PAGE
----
What causes some people to be left- handed? Is handedness a uniquely human trait? Are left-handers more likely than other people to be creative geniuses or to suffer cogni- tive disabilities? Historian Howard
Kushner raises these and other questions in
his new book, On the Other Hand.
Primarily a history of handedness research,
the book also has an agenda: to show that sci-
entific conclusions have been influenced by
social attitudes about handedness.
Indeed, researchers’ personal views
can skew their interpretation of scientific data, a point made clearly in
Kushner’s book, although not in the
way that the author intended.
Today, being a lefty is a point of
pride in the Western world. Historically, however, the left hand has
been associated with atavism or
corruption and its use has been discouraged, if not savagely punished.
Kushner reports that in the early
1900s, for example, Zulu children
who could not remember to eat with
their right hand would have their left
hand immersed in boiling water. Less
extreme measures to “retrain” natural left-handers were common in the
United States as recently as the 1940s
and are still practiced in parts of India, Africa, and Asia.
Over several chapters, Kushner explores the biological underpinnings of handedness. He convincingly debunks the myth,
still believed by many neuroscientists, that
left-handers tend to have language functions
localized in the right cerebral hemisphere
and traces a century of efforts to discover
the origin of left-handedness. Kushner notes
that researchers’ tendency to pursue either
genetic or environmental causes for handedness reflects broader trends toward explaining human behavior in terms of nature or
nurture, which vary from one era to the next.
His clear-eyed view of large scientific lit-
eratures becomes clouded, however, when
Kushner turns from questions about brains
A history of handedness shows how attitudes can
influence scientific conclusions
By Daniel Casasanto
The reviewer is at the Department of Human
Development, Cornell University, Ithaca, NY 14853, USA.
and genes to more socially resonant questions. Despite his focus on handedness and
mental disorder, he does not engage with
studies showing that left-handers are more
likely to experience depression, the most
common mental disorder in the United
States (1). And in the final chapter, he tries
hard to discredit studies linking handedness with schizophrenia and autism—to the
To evaluate the evidence for these links,
Kushner draws on two recent large-scale
meta-analyses, one for each disorder (2, 3).
His primary criticism of both studies is that
they show statistical associations between
a mental disorder and non–
right-handedness, as opposed to left-handedness, per
se. He argues that comparing disease rates
in right-handers versus non–right-handers
constitutes “sleight of hand”: a “tactic”
that researchers use to provide a “rationale
for publication” of otherwise unpublishable results.
Crucially, Kushner claims that “none of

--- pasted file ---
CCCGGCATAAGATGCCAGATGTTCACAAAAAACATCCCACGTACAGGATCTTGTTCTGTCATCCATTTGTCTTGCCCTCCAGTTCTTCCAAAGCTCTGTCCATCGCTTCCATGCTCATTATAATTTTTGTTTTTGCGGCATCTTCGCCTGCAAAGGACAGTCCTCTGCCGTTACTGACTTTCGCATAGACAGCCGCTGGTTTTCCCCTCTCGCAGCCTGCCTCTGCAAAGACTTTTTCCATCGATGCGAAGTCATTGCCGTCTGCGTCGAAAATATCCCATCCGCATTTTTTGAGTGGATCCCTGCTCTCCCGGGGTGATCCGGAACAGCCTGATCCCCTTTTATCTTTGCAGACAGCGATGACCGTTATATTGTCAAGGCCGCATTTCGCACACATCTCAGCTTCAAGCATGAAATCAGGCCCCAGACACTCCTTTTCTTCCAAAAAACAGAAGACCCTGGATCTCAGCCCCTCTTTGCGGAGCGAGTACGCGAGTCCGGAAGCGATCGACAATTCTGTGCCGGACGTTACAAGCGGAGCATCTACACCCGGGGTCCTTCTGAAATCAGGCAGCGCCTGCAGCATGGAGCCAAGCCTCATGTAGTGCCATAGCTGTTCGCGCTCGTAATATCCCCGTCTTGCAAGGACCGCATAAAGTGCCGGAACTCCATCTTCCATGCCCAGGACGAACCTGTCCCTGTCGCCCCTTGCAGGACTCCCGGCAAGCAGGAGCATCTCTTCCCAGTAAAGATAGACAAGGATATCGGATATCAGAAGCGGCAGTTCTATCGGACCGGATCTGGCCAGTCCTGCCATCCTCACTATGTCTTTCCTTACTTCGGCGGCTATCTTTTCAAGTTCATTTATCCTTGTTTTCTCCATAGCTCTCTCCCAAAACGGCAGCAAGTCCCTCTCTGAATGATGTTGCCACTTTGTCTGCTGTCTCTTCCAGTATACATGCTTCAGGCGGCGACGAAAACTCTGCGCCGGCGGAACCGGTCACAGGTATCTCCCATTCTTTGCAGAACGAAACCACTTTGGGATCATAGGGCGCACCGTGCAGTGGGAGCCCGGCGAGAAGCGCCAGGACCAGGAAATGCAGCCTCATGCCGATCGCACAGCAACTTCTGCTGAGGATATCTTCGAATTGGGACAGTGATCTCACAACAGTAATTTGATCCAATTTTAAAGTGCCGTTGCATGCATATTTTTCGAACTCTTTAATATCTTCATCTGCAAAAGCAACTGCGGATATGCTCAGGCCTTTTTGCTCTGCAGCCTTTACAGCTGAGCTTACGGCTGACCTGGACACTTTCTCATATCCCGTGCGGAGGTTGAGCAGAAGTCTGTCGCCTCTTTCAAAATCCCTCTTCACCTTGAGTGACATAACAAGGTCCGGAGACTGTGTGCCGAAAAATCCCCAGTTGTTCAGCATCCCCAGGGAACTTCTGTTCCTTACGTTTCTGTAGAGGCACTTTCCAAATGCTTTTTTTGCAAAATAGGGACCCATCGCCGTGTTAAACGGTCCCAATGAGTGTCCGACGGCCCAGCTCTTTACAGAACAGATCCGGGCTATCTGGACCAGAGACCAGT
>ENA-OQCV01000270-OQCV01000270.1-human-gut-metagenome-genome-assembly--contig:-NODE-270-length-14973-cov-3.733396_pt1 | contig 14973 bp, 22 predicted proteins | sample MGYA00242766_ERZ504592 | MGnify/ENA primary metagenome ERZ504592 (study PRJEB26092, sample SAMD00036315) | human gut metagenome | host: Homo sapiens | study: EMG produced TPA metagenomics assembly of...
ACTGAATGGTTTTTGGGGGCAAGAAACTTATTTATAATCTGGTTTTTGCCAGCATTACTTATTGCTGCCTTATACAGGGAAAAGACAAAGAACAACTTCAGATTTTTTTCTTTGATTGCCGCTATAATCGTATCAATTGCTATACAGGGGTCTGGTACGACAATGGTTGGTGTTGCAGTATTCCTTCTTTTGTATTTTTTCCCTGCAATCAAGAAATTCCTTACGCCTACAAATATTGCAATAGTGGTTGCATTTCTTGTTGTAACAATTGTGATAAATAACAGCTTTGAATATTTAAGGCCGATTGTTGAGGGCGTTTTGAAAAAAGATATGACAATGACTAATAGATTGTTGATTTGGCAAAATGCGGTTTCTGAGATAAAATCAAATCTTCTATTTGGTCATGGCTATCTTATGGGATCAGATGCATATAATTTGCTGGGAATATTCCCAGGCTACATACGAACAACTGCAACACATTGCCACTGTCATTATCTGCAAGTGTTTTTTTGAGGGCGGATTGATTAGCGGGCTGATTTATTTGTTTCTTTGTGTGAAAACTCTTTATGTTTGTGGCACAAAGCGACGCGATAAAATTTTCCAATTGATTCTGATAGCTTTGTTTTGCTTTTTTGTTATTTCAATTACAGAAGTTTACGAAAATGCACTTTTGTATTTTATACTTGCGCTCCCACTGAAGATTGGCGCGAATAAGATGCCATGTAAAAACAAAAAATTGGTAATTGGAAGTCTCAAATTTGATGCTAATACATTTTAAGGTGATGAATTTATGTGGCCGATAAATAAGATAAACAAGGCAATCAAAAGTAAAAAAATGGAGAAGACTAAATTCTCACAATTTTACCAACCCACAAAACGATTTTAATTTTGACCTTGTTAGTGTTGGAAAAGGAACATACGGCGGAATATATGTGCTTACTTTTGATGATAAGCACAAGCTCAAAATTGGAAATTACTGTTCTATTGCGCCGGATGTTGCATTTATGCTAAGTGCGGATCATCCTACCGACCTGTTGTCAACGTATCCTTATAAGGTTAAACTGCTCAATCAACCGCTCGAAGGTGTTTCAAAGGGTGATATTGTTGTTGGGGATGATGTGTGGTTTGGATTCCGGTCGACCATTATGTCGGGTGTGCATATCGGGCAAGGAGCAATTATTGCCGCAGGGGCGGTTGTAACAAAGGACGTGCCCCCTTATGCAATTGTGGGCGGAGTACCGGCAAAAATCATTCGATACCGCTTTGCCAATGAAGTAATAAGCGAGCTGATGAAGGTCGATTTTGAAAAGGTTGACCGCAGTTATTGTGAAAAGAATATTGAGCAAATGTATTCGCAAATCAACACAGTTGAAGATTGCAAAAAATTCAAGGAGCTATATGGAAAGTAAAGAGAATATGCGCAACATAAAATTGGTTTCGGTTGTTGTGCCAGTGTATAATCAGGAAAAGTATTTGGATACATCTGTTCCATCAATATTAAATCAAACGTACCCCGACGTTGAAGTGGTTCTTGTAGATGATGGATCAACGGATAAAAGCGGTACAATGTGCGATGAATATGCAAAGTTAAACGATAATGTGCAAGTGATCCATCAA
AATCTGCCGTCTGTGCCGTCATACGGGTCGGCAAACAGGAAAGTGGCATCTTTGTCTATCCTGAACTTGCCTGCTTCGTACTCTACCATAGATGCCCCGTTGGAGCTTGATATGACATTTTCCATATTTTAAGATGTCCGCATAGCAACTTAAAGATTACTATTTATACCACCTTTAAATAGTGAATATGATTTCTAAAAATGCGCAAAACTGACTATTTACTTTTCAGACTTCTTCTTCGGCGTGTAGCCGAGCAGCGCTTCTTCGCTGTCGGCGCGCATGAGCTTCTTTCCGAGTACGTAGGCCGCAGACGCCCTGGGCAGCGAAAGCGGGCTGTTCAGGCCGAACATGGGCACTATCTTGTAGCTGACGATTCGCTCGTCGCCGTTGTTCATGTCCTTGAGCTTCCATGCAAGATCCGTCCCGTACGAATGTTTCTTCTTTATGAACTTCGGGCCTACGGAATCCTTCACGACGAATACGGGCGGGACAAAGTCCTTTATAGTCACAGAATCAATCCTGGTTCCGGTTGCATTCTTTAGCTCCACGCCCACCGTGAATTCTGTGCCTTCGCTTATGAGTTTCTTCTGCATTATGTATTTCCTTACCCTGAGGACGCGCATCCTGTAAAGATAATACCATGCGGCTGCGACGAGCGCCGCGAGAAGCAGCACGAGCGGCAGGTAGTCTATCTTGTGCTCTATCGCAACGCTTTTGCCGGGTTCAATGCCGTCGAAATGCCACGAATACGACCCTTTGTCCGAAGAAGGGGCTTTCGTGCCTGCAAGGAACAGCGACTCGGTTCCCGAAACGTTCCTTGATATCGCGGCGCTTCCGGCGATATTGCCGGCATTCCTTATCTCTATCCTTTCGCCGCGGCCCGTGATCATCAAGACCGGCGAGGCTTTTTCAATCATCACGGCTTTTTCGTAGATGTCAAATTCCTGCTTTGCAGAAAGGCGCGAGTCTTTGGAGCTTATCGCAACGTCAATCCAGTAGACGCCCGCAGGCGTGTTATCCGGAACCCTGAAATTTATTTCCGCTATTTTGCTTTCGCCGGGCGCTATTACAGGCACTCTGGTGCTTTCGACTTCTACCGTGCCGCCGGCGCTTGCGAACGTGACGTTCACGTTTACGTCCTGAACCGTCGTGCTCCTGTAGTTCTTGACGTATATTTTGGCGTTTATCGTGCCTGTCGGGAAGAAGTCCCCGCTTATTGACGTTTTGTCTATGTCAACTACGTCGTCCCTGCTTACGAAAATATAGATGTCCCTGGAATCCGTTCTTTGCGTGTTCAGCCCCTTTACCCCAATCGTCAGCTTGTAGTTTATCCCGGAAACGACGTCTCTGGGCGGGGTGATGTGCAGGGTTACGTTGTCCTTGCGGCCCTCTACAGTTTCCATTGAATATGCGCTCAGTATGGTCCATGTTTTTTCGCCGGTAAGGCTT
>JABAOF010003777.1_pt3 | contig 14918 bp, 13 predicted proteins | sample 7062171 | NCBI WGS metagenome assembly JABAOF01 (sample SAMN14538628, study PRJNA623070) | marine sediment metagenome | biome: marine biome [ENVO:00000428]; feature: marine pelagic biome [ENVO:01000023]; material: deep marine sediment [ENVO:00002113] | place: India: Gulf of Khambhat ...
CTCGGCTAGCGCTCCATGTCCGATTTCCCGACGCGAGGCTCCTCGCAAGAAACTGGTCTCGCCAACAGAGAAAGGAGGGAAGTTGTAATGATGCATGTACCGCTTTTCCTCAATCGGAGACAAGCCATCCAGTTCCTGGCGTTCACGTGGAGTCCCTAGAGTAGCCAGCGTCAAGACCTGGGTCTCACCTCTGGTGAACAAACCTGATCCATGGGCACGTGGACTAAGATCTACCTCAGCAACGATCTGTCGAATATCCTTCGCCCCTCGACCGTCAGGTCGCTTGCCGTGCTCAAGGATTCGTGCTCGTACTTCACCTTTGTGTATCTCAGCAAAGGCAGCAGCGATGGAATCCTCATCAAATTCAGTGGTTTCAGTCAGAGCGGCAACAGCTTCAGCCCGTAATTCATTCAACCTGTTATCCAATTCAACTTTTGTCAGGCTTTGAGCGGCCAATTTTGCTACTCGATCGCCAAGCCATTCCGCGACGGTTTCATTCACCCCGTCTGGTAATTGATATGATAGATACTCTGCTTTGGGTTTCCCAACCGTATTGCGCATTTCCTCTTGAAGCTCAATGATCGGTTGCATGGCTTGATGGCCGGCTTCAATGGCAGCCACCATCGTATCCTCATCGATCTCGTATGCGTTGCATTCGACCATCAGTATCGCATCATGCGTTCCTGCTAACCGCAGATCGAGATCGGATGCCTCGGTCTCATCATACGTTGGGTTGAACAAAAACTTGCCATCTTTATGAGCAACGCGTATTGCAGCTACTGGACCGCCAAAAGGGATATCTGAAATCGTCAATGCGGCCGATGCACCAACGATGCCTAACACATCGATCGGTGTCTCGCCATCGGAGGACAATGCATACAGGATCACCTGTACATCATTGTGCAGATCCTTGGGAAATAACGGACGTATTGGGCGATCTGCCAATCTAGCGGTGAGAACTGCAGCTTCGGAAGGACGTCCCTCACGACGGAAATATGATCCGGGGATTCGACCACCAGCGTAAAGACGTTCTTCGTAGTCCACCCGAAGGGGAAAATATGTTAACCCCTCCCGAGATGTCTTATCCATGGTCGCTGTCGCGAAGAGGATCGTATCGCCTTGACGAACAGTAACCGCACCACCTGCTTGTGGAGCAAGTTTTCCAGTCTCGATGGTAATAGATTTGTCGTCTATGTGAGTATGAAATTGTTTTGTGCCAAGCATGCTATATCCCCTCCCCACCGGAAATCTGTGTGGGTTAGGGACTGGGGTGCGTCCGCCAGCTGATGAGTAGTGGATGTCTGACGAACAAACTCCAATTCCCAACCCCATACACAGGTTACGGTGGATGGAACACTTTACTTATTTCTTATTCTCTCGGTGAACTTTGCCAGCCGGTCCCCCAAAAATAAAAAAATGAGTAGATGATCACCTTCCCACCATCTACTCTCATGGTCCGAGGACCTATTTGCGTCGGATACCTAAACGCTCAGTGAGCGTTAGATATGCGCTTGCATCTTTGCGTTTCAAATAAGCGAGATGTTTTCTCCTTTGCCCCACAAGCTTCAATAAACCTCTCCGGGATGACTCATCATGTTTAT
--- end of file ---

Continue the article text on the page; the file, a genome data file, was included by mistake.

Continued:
the studies, including those discussed [in
his book], has been able to demonstrate
that left-handedness alone is associated
with either schizophrenia [or] autism.”
He concludes that using “the often vague
category of non-right-handedness” has
“enabled research into the supposed pa-
thology of left-handers to continue, when
a focus exclusively on left-handers would
have eliminated this line of research.”
There are serious problems with this
argument. Most broadly, there is nothing
inherently wrong with the category “non–
right-hander,” which can be defined with
exactly the same level of precision (or impre-
cision) as the category “right-hander.”
Most problematically, Kushner is factually
wrong about the data on which his argument
rests, at least in the case of autism. In the
meta-analysis that Kushner condemns, the
researchers did not analyze left-handers and
mixed-handers separately, but they did pro-
vide all of the data needed to do so.
Using the same statistical test used in
the study, I performed this analysis,
which showed that the rate of left-
handedness was, in fact, significantly
greater in the autistic sample than in
the sample of healthy controls.
Kushner appears to be motivated
by the desire to conclude that left-handed people are actually normal
and that left-handedness is not a
pathology. But even if left-handers
are statistically more likely to develop autism or other disorders,
this doesn’t mean that left-handedness is pathological. It is well established that males are more likely
to develop autism than females, yet
maleness is not generally considered to be a pathology.
Kushner succeeds in showing that
left-handedness has been stigmatized and suppressed, but he fails
to show that all links between handedness
and disease are spurious or that researchers’
conclusions are based on “cultural norms”
about left-handers’ “abnormality.” By denying demonstrated links between handedness
and mental disorders, Kushner may hope to
prevent scientific findings from being used to
justify prejudice. But the problem is not with
the science, it’s with how people might use
it. And as Kushner’s engaging history illustrates, prejudice against the “sinister” hand is
rarely based on science. j
1. K.Denny, Laterality: Asymmetries Body Brain Cognition 14,
2. I. Sommeretal., Brit.J.Psychiatr.178, 344 (2001).
3. A.L.Rysstad, A.V.Pedersen, J. Autism Dev. Disord. 46,
Kushner claims that links between left-handedness and mental illness
are spurious, but are they?
On the Other Hand
Left Hand, Right Brain,
Mental Disorder, and History
Howard I. Kushner
Johns Hopkins University
Press, 2017. 216 pp.
Sleight of hand
INSIGHTS | BOOKS